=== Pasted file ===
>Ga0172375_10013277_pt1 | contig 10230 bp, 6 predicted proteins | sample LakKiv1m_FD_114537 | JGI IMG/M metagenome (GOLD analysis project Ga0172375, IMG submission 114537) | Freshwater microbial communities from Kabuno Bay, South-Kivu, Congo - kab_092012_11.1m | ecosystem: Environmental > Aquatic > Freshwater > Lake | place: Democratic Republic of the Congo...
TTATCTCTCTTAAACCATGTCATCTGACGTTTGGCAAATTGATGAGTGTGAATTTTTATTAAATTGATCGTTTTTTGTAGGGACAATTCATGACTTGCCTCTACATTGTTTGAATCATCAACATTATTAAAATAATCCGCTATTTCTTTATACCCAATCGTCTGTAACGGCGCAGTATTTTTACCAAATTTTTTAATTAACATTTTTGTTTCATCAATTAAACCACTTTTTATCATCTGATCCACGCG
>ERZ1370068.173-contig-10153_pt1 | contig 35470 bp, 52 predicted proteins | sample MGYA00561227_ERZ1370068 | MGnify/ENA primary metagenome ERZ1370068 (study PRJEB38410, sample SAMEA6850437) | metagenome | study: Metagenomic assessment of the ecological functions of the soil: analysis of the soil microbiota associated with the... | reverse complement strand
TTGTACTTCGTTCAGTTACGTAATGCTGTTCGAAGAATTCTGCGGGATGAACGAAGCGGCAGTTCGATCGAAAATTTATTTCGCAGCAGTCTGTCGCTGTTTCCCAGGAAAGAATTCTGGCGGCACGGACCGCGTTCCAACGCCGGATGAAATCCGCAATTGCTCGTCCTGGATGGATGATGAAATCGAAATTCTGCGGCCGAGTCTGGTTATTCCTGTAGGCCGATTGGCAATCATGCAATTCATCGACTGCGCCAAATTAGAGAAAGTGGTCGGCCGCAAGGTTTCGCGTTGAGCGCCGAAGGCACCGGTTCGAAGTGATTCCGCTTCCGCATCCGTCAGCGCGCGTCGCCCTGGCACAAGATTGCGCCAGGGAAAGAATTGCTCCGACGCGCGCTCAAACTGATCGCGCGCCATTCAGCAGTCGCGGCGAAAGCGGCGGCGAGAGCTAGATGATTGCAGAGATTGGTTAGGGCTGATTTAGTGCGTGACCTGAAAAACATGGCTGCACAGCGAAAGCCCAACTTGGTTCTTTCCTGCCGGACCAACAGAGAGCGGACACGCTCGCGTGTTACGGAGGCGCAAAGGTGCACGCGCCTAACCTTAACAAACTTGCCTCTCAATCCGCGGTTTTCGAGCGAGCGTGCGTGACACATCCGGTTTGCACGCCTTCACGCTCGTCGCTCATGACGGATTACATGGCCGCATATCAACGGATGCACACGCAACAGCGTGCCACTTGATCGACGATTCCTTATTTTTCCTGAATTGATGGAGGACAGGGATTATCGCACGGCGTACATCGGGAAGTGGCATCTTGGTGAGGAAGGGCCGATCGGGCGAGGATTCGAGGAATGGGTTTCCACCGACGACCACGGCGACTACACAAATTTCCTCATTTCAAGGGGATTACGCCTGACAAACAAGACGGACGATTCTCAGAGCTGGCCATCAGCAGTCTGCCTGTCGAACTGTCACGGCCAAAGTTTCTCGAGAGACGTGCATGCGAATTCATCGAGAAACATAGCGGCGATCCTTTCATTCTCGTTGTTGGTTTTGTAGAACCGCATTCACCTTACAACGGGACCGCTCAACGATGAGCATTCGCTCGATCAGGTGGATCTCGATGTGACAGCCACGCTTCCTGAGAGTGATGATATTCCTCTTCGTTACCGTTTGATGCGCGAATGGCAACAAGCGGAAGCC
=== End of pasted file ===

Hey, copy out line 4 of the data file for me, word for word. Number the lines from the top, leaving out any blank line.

TTGTACTTCGTTCAGTTACGTAATGCTGTTCGAAGAATTCTGCGGGATGAACGAAGCGGCAGTTCGATCGAAAATTTATTTCGCAGCAGTCTGTCGCTGTTTCCCAGGAAAGAATTCTGGCGGCACGGACCGCGTTCCAACGCCGGATGAAATCCGCAATTGCTCGTCCTGGATGGATGATGAAATCGAAATTCTGCGGCCGAGTCTGGTTATTCCTGTAGGCCGATTGGCAATCATGCAATTCATCGACTGCGCCAAATTAGAGAAAGTGGTCGGCCGCAAGGTTTCGCGTTGAGCGCCGAAGGCACCGGTTCGAAGTGATTCCGCTTCCGCATCCGTCAGCGCGCGTCGCCCTGGCACAAGATTGCGCCAGGGAAAGAATTGCTCCGACGCGCGCTCAAACTGATCGCGCGCCATTCAGCAGTCGCGGCGAAAGCGGCGGCGAGAGCTAGATGATTGCAGAGATTGGTTAGGGCTGATTTAGTGCGTGACCTGAAAAACATGGCTGCACAGCGAAAGCCCAACTTGGTTCTTTCCTGCCGGACCAACAGAGAGCGGACACGCTCGCGTGTTACGGAGGCGCAAAGGTGCACGCGCCTAACCTTAACAAACTTGCCTCTCAATCCGCGGTTTTCGAGCGAGCGTGCGTGACACATCCGGTTTGCACGCCTTCACGCTCGTCGCTCATGACGGATTACATGGCCGCATATCAACGGATGCACACGCAACAGCGTGCCACTTGATCGACGATTCCTTATTTTTCCTGAATTGATGGAGGACAGGGATTATCGCACGGCGTACATCGGGAAGTGGCATCTTGGTGAGGAAGGGCCGATCGGGCGAGGATTCGAGGAATGGGTTTCCACCGACGACCACGGCGACTACACAAATTTCCTCATTTCAAGGGGATTACGCCTGACAAACAAGACGGACGATTCTCAGAGCTGGCCATCAGCAGTCTGCCTGTCGAACTGTCACGGCCAAAGTTTCTCGAGAGACGTGCATGCGAATTCATCGAGAAACATAGCGGCGATCCTTTCATTCTCGTTGTTGGTTTTGTAGAACCGCATTCACCTTACAACGGGACCGCTCAACGATGAGCATTCGCTCGATCAGGTGGATCTCGATGTGACAGCCACGCTTCCTGAGAGTGATGATATTCCTCTTCGTTACCGTTTGATGCGCGAATGGCAACAAGCGGAAGCC